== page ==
Despite advances in industry automation and mechanization, the flexibility, dexterity and resourcefulness of humans are indispensable in diverse work environments. In these environments, workers are often routinely exposed to ergonomic risk factors for work-related musculoskeletal disorders (WMSDs), the single largest component of work-related illnesses in many industrialized countries. There is a growing interest in using wearable robotic devices such as “whole-body” powered exoskeletons (WB-PEXOs) to prevent WMSDs. Using an exoskeleton provides on-body assistance/augmentation to the wearer, thereby potentially reducing physical demands without limiting their mobility and resourcefulness in various work environments. Exoskeletons thus allow for effective and flexible integration of manual and automated operations by augmenting the physical capacity of workers (e.g., strength, endurance) while minimizing exposure to WMSD risks. Currently, however, there is a lack of understanding exactly how human operators learn, use, and adapt to such technologies. Previous exoskeleton research is largely limited to passive exoskeletons that require no power sources or actuators/motors, so there is practically no scientific literature available on human-subjects evaluations with WBPEXOs that can quantify the ergonomic impact on human operators. Understanding these effects is crucial to developing a robot that can closely interact with a human in a work environment.
We conducted a study in which we assessed how using a prototype WBPEXO (early pre-alpha version of Guardian XO with 24 total degrees of freedom, 8 active, www.sarcos.com) impacts human operators in terms of body motion control, muscle activity, and task performance. Five participants were evaluated during the performance of several industry-relevant tasks, both with and without the XO. Outcome metrics derived using body kinematics and muscle activity showed the current effectiveness of XO during the different work tasks, and identified specific aspects in which it needs further development to better collaborate with the human. Our results support the potential for effective use of whole-body powered exoskeletons in the future workplace, and contribute to the evidence base regarding the use of an industrial WB-PEXO by identifying the metrics that best describe the ergonomic state of the human while operating the WB-PEXO. The findings from this study will enable the development of novel controllers for the WB-PEXO that are aware of these ergonomic metrics and are able to continuously adapt to the ergonomic state of the operator, thereby increasing the ease and safety of the industrial environment, and decreasing the risk of WMSDs.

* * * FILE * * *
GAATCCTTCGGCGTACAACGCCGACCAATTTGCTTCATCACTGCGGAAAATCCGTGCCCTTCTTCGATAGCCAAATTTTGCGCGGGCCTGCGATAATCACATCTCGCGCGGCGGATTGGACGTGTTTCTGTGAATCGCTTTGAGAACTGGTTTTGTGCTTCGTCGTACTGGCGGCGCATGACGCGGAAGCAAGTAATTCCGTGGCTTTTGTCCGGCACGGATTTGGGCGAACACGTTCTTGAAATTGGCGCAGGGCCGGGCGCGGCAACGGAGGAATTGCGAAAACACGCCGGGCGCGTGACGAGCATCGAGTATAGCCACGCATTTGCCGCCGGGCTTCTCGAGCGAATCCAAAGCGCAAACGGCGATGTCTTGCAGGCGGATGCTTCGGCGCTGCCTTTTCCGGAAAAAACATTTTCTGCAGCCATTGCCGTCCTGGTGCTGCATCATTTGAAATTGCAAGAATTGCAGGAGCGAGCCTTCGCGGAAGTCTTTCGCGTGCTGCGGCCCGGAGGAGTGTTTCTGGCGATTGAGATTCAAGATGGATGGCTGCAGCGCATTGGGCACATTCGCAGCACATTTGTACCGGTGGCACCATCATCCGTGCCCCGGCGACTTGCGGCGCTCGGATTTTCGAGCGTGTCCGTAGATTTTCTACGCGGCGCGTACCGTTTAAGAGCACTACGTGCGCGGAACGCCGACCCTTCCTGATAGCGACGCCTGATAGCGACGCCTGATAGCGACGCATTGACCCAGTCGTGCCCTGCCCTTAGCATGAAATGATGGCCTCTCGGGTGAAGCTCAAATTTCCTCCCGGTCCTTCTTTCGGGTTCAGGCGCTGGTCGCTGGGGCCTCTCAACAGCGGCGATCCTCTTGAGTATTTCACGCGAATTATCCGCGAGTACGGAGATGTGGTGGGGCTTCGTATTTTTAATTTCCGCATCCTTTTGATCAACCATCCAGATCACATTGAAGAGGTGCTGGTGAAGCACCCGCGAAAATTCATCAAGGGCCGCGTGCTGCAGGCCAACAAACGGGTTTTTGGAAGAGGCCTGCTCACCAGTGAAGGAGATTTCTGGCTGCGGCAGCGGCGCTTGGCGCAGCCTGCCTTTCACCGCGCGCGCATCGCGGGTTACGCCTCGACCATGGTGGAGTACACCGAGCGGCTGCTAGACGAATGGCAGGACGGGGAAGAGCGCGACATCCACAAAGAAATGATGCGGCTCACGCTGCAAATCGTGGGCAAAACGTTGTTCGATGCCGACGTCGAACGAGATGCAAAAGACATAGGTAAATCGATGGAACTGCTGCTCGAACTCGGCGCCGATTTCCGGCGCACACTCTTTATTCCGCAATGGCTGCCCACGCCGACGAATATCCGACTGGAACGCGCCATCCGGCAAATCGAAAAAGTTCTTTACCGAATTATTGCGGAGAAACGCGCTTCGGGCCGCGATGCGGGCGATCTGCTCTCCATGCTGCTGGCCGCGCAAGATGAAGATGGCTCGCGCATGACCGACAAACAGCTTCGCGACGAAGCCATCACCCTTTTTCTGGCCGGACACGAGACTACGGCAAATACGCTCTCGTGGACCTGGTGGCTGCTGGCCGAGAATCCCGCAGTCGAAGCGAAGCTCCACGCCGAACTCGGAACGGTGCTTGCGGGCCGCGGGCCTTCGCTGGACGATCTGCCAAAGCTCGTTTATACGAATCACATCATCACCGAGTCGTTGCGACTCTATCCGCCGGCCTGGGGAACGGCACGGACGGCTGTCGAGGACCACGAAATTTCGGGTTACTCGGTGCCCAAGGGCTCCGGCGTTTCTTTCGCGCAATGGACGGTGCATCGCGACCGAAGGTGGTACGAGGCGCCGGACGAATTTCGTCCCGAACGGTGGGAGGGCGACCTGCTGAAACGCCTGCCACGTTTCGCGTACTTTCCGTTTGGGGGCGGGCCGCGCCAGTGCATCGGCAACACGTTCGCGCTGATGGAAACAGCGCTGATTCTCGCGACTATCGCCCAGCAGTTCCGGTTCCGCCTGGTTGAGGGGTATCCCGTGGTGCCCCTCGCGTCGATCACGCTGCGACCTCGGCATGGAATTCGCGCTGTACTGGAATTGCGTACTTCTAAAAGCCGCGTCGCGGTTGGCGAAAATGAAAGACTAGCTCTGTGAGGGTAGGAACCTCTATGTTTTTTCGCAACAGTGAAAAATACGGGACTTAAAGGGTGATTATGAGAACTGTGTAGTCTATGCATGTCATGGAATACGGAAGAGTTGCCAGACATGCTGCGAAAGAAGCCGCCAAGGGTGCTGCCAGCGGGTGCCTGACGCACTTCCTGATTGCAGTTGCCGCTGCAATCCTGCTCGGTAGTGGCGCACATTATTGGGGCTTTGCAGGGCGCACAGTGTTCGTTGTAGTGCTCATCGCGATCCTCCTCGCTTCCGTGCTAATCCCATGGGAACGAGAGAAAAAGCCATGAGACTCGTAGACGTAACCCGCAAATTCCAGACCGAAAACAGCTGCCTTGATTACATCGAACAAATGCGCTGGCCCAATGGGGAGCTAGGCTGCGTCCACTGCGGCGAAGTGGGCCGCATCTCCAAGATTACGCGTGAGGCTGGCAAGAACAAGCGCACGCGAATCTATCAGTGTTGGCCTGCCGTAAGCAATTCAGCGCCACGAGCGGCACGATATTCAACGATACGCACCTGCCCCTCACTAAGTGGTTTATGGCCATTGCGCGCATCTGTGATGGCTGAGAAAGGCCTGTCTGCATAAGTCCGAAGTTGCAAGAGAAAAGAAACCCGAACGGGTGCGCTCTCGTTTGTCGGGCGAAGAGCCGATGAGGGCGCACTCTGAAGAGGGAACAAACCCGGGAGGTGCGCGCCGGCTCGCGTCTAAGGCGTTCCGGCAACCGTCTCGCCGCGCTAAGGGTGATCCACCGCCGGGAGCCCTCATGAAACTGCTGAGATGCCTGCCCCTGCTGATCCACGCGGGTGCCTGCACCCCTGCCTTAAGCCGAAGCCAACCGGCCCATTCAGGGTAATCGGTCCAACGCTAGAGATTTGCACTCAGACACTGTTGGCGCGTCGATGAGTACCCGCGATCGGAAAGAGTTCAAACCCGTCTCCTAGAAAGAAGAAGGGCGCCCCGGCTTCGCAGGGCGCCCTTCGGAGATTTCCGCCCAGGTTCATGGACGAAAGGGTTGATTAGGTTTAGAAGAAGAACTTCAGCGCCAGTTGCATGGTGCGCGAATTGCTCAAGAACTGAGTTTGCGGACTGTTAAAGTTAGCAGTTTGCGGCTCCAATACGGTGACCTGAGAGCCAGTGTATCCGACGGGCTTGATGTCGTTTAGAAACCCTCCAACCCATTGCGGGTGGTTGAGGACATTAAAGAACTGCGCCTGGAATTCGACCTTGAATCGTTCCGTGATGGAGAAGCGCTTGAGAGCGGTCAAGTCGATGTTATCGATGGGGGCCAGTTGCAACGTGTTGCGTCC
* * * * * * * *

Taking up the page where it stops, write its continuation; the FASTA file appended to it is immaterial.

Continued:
"3D simulation and validation of collaborative work systems – Safety, ergonomics and productivity assessment with “ema Work Designer” "
Using collaborative robots (“cobots”) for supporting work tasks with high physical and psychological demands (“un-ergonomic tasks”) is a very promising approach for compensating the aging workforce in Europe and improving health and productivity in the industrial sector. However, it is not easy to design collaborative work systems according to safety, ergonomics and productivity standards from a technical and a social point of view. Many details of the applied technologies have to be taken into account and workers should be allowed to participate in the work system design proactively in order to consider their practical knowledge and increase their acceptance for the implemented solution. “ema Work Designer” is a software tool that enables to design manual and semi-automatic (= collaborative) work systems according to safety, ergonomics and productivity standards like DIN ISO/TS 15066, EAWS and MTM. The interactive 3D visualization supports technical experts in work station design and facilitates communication with workers. This presentation will show a use case that was developed in the EU-founded SOPHIA-Project with the company Hankamp Gears. Based on the current manual work station, a solution for integrating the UR16e cobot was designed as a collaborative work system together with technology specialists, social scientists and representatives from the target company. ema Work Designer software was used to validate the geometrical set-up of the work station in interaction with the cobot platform. Moreover, it was used to assess the performance of the current and the future work system, for example showing a reduction of active manual production time (measured with MTM) by 18 seconds/cycle (= -28%) and ergonomic work load (measured with EAWS) by 31,5 points (= -59%).
The following IEEE-RAS Technical Committees have acknowledged the full support of the proposed workshop:
This workshop will be supported by the European Union’s Horizon 2020 research and innovation program under grant agreement No. 871237 (SOPHIA), and from the European Research Council program under grant agreement No. 850932 (Ergo-Lean). The project SOPHIA will support a USB-key, which includes the workshop proceeding and the introduction of the SOPHIA project, for the attendees. The organisers are also evaluating the possibility of a post workshop social event (e.g. dinner) funded by the project (Ergo-Lean).